An Idaho Man Teaches Bird Watching To Blind Students
When a person loses their sight, everyday tasks become a challenge. Walking across the street, reading a book - even hobbies can seem nearly impossible. But one Idaho man is working to introduce visually impaired individuals to a whole new world of sound. He’s teaching the blind how to identify birds, using only their calls.
Steve Bouffard has his eyes closed and he’s listening intently on the edge of Veterans Memorial Park. He quickly identifies a song sparrow, using only the sound of its call.
He smiles and turns toward a group of people climbing out of cars. Bouffard is an experienced birder and the people are learning the skills they need to navigate blindness.
Bouffard rounds up the group and heads down the path toward the trees.
“We’re gonna head over this way, on a gravel trail. Let’s see what we can hear here first,” he says.
Everyone stops. White canes are held motionless, a guide dog sits down patiently. In the quiet morning, Bouffard immediately picks out several birds by their song.
“Song sparrow, oh, there’s a quail singing behind us. Redwing. That quacking is a female mallard.“
The students are taking classes from the Idaho Commission for the Blind and Visually Impaired.
Some are already blind, some are losing their sight. At the Commission’s Assessment and Training Center, they’re learning how to use a walking cane, a computer, a wood saw, even how to cook - all without sight. Today, they’re learning something fun.
Bouffard’s goal today is to teach this group of blind students and teachers how to identify the birds they hear.
“When you talk about birding and visually impaired it doesn’t normally compute, but it really makes sense,” says Bouffard. “When we do bird surveys, most of it’s by sound. We count and identify by sound.”
Bouffard has been birding for at least 55 years. He worked for the U.S. Fish and Wildlife Service and managed the Minidoka Wildlife Refuge. That’s when he got the idea to take blind people birding.
“Yeah, the first time I did this, I got rid of my phone, my cell phone, shut the computer off and we just went birding with the kids from the School for the Deaf and Blind and it was the best day I had at work, ever.”
At first, the group in Veterans Memorial Park is quiet. As they move deeper into the land, they start to smile and ask questions.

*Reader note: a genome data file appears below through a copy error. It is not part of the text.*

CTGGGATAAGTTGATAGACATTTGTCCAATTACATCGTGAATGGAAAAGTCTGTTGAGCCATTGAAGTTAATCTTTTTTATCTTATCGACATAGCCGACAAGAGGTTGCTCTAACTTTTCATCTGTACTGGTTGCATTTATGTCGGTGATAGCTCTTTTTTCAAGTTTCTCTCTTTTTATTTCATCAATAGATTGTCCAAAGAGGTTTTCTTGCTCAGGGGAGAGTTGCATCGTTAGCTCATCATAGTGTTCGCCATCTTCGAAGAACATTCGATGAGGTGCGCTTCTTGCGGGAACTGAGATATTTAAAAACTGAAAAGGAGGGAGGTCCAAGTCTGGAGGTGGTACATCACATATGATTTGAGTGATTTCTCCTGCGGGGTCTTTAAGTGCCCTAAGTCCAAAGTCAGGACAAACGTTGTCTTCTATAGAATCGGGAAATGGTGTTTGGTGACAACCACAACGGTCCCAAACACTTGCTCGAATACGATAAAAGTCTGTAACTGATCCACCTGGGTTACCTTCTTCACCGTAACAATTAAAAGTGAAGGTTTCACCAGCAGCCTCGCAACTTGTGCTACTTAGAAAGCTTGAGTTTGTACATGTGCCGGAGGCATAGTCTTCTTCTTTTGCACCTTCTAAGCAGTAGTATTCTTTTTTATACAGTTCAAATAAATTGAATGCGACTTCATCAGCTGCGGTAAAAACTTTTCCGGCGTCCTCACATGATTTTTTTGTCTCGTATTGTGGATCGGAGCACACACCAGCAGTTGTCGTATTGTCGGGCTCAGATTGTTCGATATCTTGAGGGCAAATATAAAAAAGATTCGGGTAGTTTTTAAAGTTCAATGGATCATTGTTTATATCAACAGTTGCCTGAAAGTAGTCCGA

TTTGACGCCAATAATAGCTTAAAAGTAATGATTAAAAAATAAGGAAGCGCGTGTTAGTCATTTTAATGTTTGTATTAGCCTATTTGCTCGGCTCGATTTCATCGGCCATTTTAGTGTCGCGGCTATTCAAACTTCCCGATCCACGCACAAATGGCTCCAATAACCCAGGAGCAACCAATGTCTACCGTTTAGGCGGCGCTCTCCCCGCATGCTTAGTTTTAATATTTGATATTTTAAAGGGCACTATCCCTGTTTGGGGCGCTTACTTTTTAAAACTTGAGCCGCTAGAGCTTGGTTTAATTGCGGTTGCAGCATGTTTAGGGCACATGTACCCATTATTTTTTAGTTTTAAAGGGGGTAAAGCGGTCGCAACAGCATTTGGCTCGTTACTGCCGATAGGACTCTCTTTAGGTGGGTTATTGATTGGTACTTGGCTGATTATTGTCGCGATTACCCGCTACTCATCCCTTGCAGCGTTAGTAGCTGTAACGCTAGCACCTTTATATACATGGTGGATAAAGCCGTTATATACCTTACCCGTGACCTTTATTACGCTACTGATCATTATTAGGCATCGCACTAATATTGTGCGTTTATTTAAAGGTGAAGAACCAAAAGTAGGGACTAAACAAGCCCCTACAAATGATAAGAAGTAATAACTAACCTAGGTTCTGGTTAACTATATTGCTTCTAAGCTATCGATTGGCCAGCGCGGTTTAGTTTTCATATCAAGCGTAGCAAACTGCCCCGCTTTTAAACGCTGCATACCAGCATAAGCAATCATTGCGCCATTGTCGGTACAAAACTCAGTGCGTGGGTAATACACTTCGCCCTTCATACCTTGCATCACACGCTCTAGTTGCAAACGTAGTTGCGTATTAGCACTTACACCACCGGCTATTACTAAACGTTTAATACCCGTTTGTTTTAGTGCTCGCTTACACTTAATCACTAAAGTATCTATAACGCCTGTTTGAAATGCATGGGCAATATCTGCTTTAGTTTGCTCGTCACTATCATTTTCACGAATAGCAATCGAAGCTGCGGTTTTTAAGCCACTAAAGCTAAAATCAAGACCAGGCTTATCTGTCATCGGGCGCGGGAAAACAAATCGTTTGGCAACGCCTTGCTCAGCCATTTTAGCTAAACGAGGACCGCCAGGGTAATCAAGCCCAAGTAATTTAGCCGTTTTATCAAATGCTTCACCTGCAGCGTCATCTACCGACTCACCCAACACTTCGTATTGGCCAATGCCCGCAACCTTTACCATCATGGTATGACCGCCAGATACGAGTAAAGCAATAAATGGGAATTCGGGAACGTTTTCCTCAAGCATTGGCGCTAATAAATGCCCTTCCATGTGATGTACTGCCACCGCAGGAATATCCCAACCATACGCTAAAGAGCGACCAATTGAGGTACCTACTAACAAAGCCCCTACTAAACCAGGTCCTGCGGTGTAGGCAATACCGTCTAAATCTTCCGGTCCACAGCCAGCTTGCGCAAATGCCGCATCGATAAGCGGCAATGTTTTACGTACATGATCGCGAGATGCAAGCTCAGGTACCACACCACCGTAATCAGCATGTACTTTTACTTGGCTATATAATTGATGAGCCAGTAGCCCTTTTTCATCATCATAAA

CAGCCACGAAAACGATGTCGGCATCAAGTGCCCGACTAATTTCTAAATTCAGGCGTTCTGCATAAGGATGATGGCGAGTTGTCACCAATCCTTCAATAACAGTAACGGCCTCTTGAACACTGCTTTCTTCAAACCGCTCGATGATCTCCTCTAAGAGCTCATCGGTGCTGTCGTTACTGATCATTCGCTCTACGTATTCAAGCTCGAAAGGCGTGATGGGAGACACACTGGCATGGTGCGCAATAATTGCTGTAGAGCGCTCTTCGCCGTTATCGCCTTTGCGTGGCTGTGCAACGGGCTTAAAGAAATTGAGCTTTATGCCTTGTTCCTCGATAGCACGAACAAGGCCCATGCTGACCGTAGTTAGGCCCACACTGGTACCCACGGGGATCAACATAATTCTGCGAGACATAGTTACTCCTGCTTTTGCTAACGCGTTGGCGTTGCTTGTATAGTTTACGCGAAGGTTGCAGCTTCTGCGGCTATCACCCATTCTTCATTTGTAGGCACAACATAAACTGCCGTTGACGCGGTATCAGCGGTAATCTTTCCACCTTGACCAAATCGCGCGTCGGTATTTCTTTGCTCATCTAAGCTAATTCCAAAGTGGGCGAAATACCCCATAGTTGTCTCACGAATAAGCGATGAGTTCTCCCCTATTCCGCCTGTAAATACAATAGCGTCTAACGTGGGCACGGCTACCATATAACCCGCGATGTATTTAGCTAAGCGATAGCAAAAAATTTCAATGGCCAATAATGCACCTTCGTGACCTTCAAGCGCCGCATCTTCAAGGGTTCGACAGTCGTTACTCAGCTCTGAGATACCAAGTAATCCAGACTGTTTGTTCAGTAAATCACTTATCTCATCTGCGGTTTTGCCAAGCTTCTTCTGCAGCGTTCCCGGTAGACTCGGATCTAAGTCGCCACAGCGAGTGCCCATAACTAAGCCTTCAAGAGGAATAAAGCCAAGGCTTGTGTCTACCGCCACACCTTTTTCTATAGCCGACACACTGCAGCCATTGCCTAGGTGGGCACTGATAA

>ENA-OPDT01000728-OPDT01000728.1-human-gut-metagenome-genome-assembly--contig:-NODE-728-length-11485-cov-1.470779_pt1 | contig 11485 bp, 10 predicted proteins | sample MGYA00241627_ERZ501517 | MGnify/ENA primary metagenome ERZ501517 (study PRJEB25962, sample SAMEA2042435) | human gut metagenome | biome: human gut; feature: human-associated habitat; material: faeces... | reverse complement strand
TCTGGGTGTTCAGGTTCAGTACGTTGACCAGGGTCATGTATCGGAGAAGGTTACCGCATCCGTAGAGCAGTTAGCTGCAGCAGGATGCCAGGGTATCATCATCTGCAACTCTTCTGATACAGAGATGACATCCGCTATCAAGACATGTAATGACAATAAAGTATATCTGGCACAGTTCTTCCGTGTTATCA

Rob Felix is a student at the Training Center.
“I had my reservations, because I associate birding as being with my vision, but since I don’t have it, it’s been interesting. I’m catching the nuances out here,” Felix says.
Felix lost the sight in his left eye over a year ago, the right eye just recently. When he had his sight, Felix hunted turkey, dove and pheasant. Now he’s looking for another way to enjoy birds.
“I like to joke that since I lost my sight, my eyes are opened. And I pick on my family when I tell them that they’re visually handicapped,” jokes Felix. “This is a whole new experience and I’m enjoying myself.”
After a little time on the trail, Felix already recognizes doves, quail and blackbirds.
Soon Bouffard halts the group in a clearing. He pulls out an iPod and dials up a bird call.
“That was a redwing blackbird,” he says over the trill of the bird coming from the speaker.
He tells the group anyone can learn how to identify birds.
“You start out easy, you learn the birds of your local area and then with these tapes and smart phones and iPods, you can learn them. The way I learned it mostly, is I hear a sound that I don’t recognize and I go try and find it. And then it sinks in.”
Bouffard turns the group around and leads them back to the parking lot. It has been less than two hours, but it was long enough to convince Rob Felix to become a birder.
“It will be just another way to relax. And get my mind straight. It’s just cool, it was. Not what I expected. I had my doubts. I’ll share this with my family,” says Felix.
Bouffard loves doing this. He watches as people perk up and start to smile as they begin to recognize the bird calls. He calls it the “Wow” factor.
“It’s a lot of fun to share nature. To share something that people who don’t think they can enjoy it, they don’t realize they can enjoy it as much as anybody else.”
Bouffard says he’s writing a grant, to get enough money to plan more birding field trips with the visually impaired.
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